Climate change brings extreme rain and flooding
As many as 5.2m UK properties are already at risk of flooding, with 2.4m threatened by rivers and the sea, and a further 2.8 million at risk from surface water from overflowing drains. This number will rise significantly as climate change increases the volume of winter rains.
Statistics from the National Climate Information Centre now show that days of extreme rain have become more common since 1960. This is defined as the sort of downpour expected once in 100 days. Last year, extreme rain fell around once every 70 days.
Scientists say that as the world has warmed by 0.7°C, the atmosphere is able to hold 4% more moisture, which means more potential rain. Last year was the wettest in England's recorded history.
The flood misery in large areas of England, Wales and Scotland is far from over. Huge bands of rain from the Atlantic are forecast until mid-January affecting many areas but particularly the south-west of England.
Thousands of homes, shops and businesses have flooded and disrupted rail and road journeys mean it’s been anything but a fun holiday for hundreds of thousands of people.
Once the floods recede, the clean up begins. As Americans whose homes were flooded In Hurricane Sandy are discovering, the post-flood period is a nightmare.
Blankets of black mould up to two inches thick flourish on walls causing respiratory illnesses that could harm people long term. Many thousands of New Yorkers have found their insurance policies don’t cover flood damage. It turns out only 18% of Americans have flood insurance.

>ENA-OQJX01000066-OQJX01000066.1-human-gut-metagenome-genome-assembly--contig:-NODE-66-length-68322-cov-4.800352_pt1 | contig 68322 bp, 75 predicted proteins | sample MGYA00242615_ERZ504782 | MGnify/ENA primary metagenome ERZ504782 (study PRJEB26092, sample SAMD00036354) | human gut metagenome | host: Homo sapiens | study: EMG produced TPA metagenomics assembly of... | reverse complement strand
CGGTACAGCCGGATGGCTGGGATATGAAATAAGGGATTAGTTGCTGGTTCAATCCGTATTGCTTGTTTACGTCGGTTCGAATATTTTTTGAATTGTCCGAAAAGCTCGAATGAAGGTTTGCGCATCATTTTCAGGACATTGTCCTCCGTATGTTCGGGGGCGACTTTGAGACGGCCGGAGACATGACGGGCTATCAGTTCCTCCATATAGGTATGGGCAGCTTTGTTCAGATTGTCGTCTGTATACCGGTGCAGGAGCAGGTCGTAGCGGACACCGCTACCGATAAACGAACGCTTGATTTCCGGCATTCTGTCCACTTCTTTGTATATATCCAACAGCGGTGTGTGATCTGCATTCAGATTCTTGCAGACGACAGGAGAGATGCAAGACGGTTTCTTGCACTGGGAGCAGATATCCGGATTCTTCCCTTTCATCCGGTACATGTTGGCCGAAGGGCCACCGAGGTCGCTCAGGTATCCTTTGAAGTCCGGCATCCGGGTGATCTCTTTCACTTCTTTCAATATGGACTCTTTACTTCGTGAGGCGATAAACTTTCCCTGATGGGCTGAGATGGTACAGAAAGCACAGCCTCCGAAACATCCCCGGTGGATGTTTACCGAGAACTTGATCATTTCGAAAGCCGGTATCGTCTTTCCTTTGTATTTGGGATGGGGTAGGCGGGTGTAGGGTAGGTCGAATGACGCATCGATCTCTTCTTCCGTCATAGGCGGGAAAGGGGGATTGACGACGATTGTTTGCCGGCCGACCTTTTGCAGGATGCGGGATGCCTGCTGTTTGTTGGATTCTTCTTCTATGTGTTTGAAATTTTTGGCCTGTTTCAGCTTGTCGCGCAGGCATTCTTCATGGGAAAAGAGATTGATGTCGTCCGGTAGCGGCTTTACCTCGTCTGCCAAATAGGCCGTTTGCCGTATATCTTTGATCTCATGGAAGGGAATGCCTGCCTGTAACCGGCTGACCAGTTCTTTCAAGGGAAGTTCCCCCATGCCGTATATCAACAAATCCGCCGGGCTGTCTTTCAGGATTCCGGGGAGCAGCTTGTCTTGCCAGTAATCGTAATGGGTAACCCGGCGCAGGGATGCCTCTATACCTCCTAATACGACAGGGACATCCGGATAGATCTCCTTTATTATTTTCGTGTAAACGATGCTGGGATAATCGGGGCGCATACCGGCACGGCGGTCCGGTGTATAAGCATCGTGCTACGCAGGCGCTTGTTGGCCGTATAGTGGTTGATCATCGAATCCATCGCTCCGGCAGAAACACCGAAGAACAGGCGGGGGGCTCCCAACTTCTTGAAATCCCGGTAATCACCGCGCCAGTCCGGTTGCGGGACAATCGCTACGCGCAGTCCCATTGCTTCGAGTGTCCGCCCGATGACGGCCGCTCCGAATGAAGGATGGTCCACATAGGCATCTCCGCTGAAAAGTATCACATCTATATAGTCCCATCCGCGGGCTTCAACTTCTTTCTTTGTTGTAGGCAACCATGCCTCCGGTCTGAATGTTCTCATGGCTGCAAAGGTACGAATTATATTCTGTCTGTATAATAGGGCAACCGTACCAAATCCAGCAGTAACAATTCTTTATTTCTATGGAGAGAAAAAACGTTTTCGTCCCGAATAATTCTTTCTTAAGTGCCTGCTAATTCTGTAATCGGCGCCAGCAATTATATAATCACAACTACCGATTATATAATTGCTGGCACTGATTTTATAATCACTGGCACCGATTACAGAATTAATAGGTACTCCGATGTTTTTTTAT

In the UK some areas may become uninsurable, as the government and insurance industry wrangle over a protection plan. Environment minister Richard Benyon said: “It’s rather a shame it’s been raised at this particular moment when there are a lot of people with flooded homes.” But surely this is the best time to talk about it and sort it?
If anyone doubts the cause of the floods, here is a map published by the European Environment Agency in November. It shows the increase in winter rain in north-west Europe, resulting from climate change, alongside that other key risk factor for floods – building on flood plains and concreting over the land.
This remarkable report from the EEA is an in-depth study of all the varied impacts likely to result from climate change on different EU member states. Here’s a summary map:
As can be seen, the dangers to European society and economy are more than matched by the risks to precious eco-systems.
Last year was a dangerous turning point: unprecedented melting of the ice caps, droughts, storms and hurricanes and for the UK, the wettest summer on record and now the floods. The US is currently hit by snow storms but believe it or not, 15 inches of snow is not enough to ease the Midwest drought. Iowa, Kansas, Nebraska, Oklahoma and South Dakota are still in the two worst drought categories. But the Democrats and Republicans agreed not to mention climate change during the Presidential election.
We can’t halt climate change entirely now – the emissions already in the atmosphere are going to have big effects. But we need to remove all future decisions from the paralysed profit-focused governments and corporations and instead form a network of People’s Assemblies.
The network could take steps to start cutting emissions now, perhaps holding warming below 2 degrees in the best-case scenario and adopt an emergency plan to mitigate unavoidable impacts, for example:
- improving natural flood defences on coasts and river mouths
- halting construction on flood plains
- encouraging communities to remove the concrete carapace that is strangling drainage, freeing up as much land as possible.
A global network of People’s Assemblies could quickly put together a binding agreement on emissions reductions, and open the way for a new era of sustainable production. Discussing how to achieve this should become the focus for meetings up and down the country early in the New Year.
3 January 2013